In chickens, laying eggs is a more complex process than it seems, and above all more sensitive than we think. Indeed, far from being an automatic production, egg laying is influenced by various factors, notably the seasons. Chickens are photoperiodic animals, meaning that the duration of exposure to daylight directly affects their laying cycle. But a hen may stop laying eggs for other reasons. The purpose of this article is to guide you in making a diagnosis and then acting accordingly.
Egg laying decreases or stops naturally
You should be aware that even the best laying hens naturally take a break from laying. We leave aside the hens raised in batteries which are placed in artificial conditions of light and temperature so that the laying remains constant all year round. The poor chickens living in such conditions exhaust their bodies.
If you respect your chickens, you let nature take its course more. The light stimulates the hen’s hypothalamus and triggers the release of hormones necessary for egg production. Also, in countries with well-defined seasons like France, chickens lay less or even stop laying altogether when the days are shorter. Egg-laying resumes with the return of fine weather in spring.
With age, generally after 2-3 years, the frequency of laying also naturally decreases. This drop in production is a normal biological process and it is important not to stress older hens by trying to push them. Industrial farms generally renew their stock when the hens reach this age and send them to the slaughterhouse.
The influence of diseases and parasites
It goes without saying that chickens are living beings and not machines. Also, if your chickens are infested with external parasites like lice and mites, they may stop laying eggs altogether. This is explained by the fact that the hen devotes part of the energy of its metabolism to fighting against the presence of these parasites. It can also stress her out.
Any disease can similarly affect egg laying. You should watch for signs that may indicate health problems such as being withdrawn from the group, lethargy, weight loss or changes in feces. You should not neglect these types of signs, but if they seem insignificant to you. Chickens are animals that instinctively hide their discomfort and health problems. Also, when they struggle to appear in great shape, it is because they start to be overwhelmed and it becomes really difficult to behave as if everything is fine.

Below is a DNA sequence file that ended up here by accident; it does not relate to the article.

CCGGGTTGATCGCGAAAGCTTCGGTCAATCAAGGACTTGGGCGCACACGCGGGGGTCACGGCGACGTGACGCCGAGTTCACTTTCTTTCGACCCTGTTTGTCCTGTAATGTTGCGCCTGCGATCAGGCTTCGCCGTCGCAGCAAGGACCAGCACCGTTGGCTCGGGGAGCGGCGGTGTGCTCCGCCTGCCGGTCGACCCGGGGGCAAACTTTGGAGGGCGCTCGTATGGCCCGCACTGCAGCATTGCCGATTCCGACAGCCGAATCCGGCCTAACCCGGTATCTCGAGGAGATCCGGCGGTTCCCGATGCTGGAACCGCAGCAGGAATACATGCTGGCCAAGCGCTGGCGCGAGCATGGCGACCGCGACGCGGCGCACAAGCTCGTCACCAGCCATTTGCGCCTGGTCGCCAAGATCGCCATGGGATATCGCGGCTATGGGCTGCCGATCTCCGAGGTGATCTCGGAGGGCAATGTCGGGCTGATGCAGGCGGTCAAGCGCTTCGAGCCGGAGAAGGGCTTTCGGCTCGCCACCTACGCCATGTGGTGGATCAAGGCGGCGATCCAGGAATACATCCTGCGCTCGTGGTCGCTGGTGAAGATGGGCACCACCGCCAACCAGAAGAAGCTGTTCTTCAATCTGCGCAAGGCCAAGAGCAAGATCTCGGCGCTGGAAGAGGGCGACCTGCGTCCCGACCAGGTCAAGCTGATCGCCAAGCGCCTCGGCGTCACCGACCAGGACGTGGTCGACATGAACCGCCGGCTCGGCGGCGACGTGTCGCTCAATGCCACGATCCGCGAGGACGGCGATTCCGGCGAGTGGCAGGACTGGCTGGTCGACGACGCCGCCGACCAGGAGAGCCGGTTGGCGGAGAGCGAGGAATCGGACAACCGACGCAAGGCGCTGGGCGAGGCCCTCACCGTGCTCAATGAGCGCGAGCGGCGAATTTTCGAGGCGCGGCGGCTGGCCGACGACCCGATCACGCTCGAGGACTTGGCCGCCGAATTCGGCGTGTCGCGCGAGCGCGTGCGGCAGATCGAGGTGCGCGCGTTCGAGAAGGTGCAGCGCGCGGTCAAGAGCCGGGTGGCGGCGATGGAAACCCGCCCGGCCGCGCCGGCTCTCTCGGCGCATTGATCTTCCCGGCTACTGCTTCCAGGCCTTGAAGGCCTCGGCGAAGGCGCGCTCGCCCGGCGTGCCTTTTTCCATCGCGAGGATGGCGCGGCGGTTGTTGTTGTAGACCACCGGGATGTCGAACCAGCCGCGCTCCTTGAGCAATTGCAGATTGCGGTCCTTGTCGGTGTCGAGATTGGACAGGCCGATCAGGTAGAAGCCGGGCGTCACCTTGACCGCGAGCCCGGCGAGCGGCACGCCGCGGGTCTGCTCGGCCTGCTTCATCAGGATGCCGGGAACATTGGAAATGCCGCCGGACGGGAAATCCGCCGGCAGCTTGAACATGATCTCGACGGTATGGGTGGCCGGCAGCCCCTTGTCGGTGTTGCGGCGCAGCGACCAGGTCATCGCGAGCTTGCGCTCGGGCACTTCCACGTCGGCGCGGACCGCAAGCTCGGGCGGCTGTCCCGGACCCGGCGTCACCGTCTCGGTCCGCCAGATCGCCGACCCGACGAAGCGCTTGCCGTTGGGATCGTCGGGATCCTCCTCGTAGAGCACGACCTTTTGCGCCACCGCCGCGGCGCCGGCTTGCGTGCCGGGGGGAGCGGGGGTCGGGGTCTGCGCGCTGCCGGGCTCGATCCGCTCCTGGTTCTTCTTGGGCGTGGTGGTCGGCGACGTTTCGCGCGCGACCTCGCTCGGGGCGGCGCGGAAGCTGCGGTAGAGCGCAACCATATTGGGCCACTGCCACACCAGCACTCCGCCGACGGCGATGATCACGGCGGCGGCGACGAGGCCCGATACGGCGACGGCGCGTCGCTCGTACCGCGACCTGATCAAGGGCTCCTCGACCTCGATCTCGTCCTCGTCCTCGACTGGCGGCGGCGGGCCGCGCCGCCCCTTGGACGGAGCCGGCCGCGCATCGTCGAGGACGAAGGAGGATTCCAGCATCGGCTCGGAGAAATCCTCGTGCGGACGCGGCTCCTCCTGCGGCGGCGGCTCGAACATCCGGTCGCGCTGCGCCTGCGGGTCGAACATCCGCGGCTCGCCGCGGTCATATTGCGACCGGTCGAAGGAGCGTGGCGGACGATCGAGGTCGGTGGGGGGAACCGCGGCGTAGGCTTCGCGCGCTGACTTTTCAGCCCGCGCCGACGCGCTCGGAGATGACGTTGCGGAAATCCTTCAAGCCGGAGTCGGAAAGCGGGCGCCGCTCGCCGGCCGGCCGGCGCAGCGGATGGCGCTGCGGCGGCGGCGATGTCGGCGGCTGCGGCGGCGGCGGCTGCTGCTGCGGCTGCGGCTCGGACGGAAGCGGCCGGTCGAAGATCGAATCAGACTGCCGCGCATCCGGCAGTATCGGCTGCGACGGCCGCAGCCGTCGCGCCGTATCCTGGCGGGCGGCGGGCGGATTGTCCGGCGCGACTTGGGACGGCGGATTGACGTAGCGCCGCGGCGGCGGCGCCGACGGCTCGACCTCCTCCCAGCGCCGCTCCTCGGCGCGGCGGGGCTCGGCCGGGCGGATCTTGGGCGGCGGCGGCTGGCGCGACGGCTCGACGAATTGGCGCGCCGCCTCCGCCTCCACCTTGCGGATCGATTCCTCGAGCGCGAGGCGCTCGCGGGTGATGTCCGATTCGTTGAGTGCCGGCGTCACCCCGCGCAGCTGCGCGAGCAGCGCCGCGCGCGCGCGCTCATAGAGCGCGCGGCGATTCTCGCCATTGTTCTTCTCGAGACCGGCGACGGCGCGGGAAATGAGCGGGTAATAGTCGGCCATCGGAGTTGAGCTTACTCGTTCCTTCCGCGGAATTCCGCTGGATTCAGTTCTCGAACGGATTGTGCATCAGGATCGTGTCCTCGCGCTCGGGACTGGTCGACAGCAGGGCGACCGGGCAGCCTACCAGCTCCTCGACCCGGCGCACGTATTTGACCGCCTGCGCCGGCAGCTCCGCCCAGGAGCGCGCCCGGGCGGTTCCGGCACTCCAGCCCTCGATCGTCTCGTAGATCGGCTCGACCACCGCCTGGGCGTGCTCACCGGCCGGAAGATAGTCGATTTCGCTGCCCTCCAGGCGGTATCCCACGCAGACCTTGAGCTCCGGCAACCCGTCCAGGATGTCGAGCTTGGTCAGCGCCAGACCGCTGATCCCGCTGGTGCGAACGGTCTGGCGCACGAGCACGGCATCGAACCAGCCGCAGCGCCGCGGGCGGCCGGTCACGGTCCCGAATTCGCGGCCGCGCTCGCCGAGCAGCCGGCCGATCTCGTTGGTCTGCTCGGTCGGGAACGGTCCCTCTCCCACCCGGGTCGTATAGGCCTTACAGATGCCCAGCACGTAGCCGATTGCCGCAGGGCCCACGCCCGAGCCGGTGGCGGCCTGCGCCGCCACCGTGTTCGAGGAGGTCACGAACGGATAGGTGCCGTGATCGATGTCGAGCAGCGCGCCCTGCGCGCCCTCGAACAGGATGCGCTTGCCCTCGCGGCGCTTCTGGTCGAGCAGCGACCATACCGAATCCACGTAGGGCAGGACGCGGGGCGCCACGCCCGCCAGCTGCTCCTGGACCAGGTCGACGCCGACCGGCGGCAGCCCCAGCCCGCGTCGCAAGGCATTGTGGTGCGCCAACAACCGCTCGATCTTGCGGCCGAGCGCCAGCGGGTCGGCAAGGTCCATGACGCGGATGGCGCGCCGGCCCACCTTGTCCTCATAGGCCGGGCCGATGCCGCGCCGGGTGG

In the same vein, you can reverse the logic and consider that the cessation of laying, at a time of the year when the hen should be productive, can constitute a sign of illness.
Taking care of your chickens to encourage laying
Chickens need a peaceful and stable place, capable of providing a fulfilling environment. The presence of loud noises, predators or even too many conspecifics for a given surface area cause significant stress which will sooner or later negatively affect egg laying.
In addition, layers require a diet rich in protein, calcium, and other essential nutrients. Laying is very energy-intensive! A specific layer diet is recommended to support optimal laying.
Here are some good reflexes to adopt to encourage egg laying:
Implement a suitable vaccination plan and regular antiparasitic treatments; Provide your chickens with ample space to exercise, as well as clean, comfortable perches and nesting areas. Their stress will be reduced and the conditions will be met for regular laying; Distribute quality food, adapted to their energy needs, taking into account seasonal changes. Is it possible to stimulate hens to lay eggs?
In all the care given to chickens, feeding greatly influences the productivity of laying hens. A suitable diet is essential. Here are the main things you need to remember.
Generally speaking, care must be taken to provide fresh, quality food to the chickens. They must be completely free of mold. It is wrong to think that you can give anything and everything to chickens. Certain foods such as onions, garlic, raw potatoes and avocados are also toxic to these animals.
You must also provide them with constant access to a source of clean, fresh water. Chickens need good hydration to maintain their metabolism and allow egg formation.
You can find feed on the market specially formulated for laying hens. They are interesting because they provide a ready-made solution to meet the nutritional needs of hens during the laying period. They provide a balanced supply of proteins, calcium, vitamins and minerals. Protein is particularly important for egg formation and calcium for shell formation.
Regardless of how you feed your chickens, the food given should be varied to avoid nutritional imbalances: green vegetables, whole grains, and, from time to time, fruit. And we must avoid overfeeding which can lead to obesity and affect egg laying.
Nutritional supplements should not be neglected. Grit, made of small pebbles, helps chickens grind their food in their gizzard, which improves their digestion and absorption of nutrients. An excellent source of supplemental calcium, crushed oyster shells can also be given to strengthen the quality of egg shells.
Adopting these feeding practices helps create an environment conducive to regular egg laying. Finally, there is only one thing to remember: healthy hens who feel good in their henhouse lay eggs.